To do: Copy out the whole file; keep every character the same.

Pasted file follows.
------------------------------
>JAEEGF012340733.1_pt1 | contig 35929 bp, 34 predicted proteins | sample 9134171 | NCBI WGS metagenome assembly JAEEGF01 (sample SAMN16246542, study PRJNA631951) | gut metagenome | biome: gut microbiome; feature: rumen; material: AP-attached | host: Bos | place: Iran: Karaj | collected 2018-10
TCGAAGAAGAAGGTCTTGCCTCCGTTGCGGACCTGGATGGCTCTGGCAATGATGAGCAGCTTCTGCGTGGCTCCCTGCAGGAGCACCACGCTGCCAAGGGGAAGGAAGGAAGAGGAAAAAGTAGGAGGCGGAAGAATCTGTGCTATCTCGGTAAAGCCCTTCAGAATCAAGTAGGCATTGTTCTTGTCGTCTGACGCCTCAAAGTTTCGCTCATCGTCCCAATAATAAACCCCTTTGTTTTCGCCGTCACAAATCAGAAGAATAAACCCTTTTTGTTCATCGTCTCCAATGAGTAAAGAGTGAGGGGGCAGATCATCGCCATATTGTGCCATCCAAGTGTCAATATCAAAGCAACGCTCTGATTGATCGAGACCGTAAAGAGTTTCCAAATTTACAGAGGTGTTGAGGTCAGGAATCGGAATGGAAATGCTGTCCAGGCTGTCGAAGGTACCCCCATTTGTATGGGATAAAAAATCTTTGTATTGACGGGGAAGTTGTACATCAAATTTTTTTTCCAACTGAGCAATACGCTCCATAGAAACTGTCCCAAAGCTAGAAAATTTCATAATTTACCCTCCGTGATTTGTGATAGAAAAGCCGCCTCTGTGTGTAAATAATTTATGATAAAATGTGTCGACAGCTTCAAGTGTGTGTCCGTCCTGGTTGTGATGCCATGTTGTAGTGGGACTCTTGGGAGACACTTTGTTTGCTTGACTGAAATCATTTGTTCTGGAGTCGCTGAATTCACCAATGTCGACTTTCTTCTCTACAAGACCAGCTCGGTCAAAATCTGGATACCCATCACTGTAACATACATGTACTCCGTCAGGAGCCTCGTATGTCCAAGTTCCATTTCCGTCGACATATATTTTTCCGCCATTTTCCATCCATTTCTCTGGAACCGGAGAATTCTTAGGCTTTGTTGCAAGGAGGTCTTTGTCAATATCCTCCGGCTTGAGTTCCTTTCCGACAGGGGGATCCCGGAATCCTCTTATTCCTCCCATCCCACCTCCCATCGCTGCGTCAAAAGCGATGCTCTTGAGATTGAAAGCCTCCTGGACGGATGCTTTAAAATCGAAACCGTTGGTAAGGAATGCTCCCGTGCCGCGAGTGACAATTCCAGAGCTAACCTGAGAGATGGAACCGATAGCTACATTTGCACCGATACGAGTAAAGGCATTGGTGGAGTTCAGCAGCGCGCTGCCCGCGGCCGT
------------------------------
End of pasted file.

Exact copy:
>JAEEGF012340733.1_pt1 | contig 35929 bp, 34 predicted proteins | sample 9134171 | NCBI WGS metagenome assembly JAEEGF01 (sample SAMN16246542, study PRJNA631951) | gut metagenome | biome: gut microbiome; feature: rumen; material: AP-attached | host: Bos | place: Iran: Karaj | collected 2018-10
TCGAAGAAGAAGGTCTTGCCTCCGTTGCGGACCTGGATGGCTCTGGCAATGATGAGCAGCTTCTGCGTGGCTCCCTGCAGGAGCACCACGCTGCCAAGGGGAAGGAAGGAAGAGGAAAAAGTAGGAGGCGGAAGAATCTGTGCTATCTCGGTAAAGCCCTTCAGAATCAAGTAGGCATTGTTCTTGTCGTCTGACGCCTCAAAGTTTCGCTCATCGTCCCAATAATAAACCCCTTTGTTTTCGCCGTCACAAATCAGAAGAATAAACCCTTTTTGTTCATCGTCTCCAATGAGTAAAGAGTGAGGGGGCAGATCATCGCCATATTGTGCCATCCAAGTGTCAATATCAAAGCAACGCTCTGATTGATCGAGACCGTAAAGAGTTTCCAAATTTACAGAGGTGTTGAGGTCAGGAATCGGAATGGAAATGCTGTCCAGGCTGTCGAAGGTACCCCCATTTGTATGGGATAAAAAATCTTTGTATTGACGGGGAAGTTGTACATCAAATTTTTTTTCCAACTGAGCAATACGCTCCATAGAAACTGTCCCAAAGCTAGAAAATTTCATAATTTACCCTCCGTGATTTGTGATAGAAAAGCCGCCTCTGTGTGTAAATAATTTATGATAAAATGTGTCGACAGCTTCAAGTGTGTGTCCGTCCTGGTTGTGATGCCATGTTGTAGTGGGACTCTTGGGAGACACTTTGTTTGCTTGACTGAAATCATTTGTTCTGGAGTCGCTGAATTCACCAATGTCGACTTTCTTCTCTACAAGACCAGCTCGGTCAAAATCTGGATACCCATCACTGTAACATACATGTACTCCGTCAGGAGCCTCGTATGTCCAAGTTCCATTTCCGTCGACATATATTTTTCCGCCATTTTCCATCCATTTCTCTGGAACCGGAGAATTCTTAGGCTTTGTTGCAAGGAGGTCTTTGTCAATATCCTCCGGCTTGAGTTCCTTTCCGACAGGGGGATCCCGGAATCCTCTTATTCCTCCCATCCCACCTCCCATCGCTGCGTCAAAAGCGATGCTCTTGAGATTGAAAGCCTCCTGGACGGATGCTTTAAAATCGAAACCGTTGGTAAGGAATGCTCCCGTGCCGCGAGTGACAATTCCAGAGCTAACCTGAGAGATGGAACCGATAGCTACATTTGCACCGATACGAGTAAAGGCATTGGTGGAGTTCAGCAGCGCGCTGCCCGCGGCCGT